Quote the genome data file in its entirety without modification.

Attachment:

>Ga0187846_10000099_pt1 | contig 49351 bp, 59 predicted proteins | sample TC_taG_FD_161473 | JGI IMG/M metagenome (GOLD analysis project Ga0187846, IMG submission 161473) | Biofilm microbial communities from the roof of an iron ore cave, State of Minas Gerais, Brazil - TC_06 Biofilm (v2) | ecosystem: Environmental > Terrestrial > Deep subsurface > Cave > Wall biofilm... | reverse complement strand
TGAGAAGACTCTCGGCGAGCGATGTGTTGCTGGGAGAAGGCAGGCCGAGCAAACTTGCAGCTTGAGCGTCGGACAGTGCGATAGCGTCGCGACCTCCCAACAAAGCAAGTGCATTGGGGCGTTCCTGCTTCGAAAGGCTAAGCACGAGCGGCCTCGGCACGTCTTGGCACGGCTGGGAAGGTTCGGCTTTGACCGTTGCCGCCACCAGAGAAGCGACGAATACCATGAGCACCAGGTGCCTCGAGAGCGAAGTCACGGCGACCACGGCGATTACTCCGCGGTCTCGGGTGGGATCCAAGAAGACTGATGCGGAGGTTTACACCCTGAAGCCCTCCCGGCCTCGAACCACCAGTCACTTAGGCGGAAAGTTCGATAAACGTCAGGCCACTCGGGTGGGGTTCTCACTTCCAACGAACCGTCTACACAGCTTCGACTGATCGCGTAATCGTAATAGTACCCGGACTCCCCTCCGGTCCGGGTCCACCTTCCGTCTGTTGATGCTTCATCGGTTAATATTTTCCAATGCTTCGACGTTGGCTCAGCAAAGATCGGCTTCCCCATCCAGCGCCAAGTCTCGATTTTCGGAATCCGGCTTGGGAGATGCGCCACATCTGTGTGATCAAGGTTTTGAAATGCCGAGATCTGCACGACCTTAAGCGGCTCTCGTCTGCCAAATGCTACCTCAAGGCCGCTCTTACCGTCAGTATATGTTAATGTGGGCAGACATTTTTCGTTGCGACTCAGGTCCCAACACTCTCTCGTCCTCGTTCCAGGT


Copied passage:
>Ga0187846_10000099_pt1 | contig 49351 bp, 59 predicted proteins | sample TC_taG_FD_161473 | JGI IMG/M metagenome (GOLD analysis project Ga0187846, IMG submission 161473) | Biofilm microbial communities from the roof of an iron ore cave, State of Minas Gerais, Brazil - TC_06 Biofilm (v2) | ecosystem: Environmental > Terrestrial > Deep subsurface > Cave > Wall biofilm... | reverse complement strand
TGAGAAGACTCTCGGCGAGCGATGTGTTGCTGGGAGAAGGCAGGCCGAGCAAACTTGCAGCTTGAGCGTCGGACAGTGCGATAGCGTCGCGACCTCCCAACAAAGCAAGTGCATTGGGGCGTTCCTGCTTCGAAAGGCTAAGCACGAGCGGCCTCGGCACGTCTTGGCACGGCTGGGAAGGTTCGGCTTTGACCGTTGCCGCCACCAGAGAAGCGACGAATACCATGAGCACCAGGTGCCTCGAGAGCGAAGTCACGGCGACCACGGCGATTACTCCGCGGTCTCGGGTGGGATCCAAGAAGACTGATGCGGAGGTTTACACCCTGAAGCCCTCCCGGCCTCGAACCACCAGTCACTTAGGCGGAAAGTTCGATAAACGTCAGGCCACTCGGGTGGGGTTCTCACTTCCAACGAACCGTCTACACAGCTTCGACTGATCGCGTAATCGTAATAGTACCCGGACTCCCCTCCGGTCCGGGTCCACCTTCCGTCTGTTGATGCTTCATCGGTTAATATTTTCCAATGCTTCGACGTTGGCTCAGCAAAGATCGGCTTCCCCATCCAGCGCCAAGTCTCGATTTTCGGAATCCGGCTTGGGAGATGCGCCACATCTGTGTGATCAAGGTTTTGAAATGCCGAGATCTGCACGACCTTAAGCGGCTCTCGTCTGCCAAATGCTACCTCAAGGCCGCTCTTACCGTCAGTATATGTTAATGTGGGCAGACATTTTTCGTTGCGACTCAGGTCCCAACACTCTCTCGTCCTCGTTCCAGGT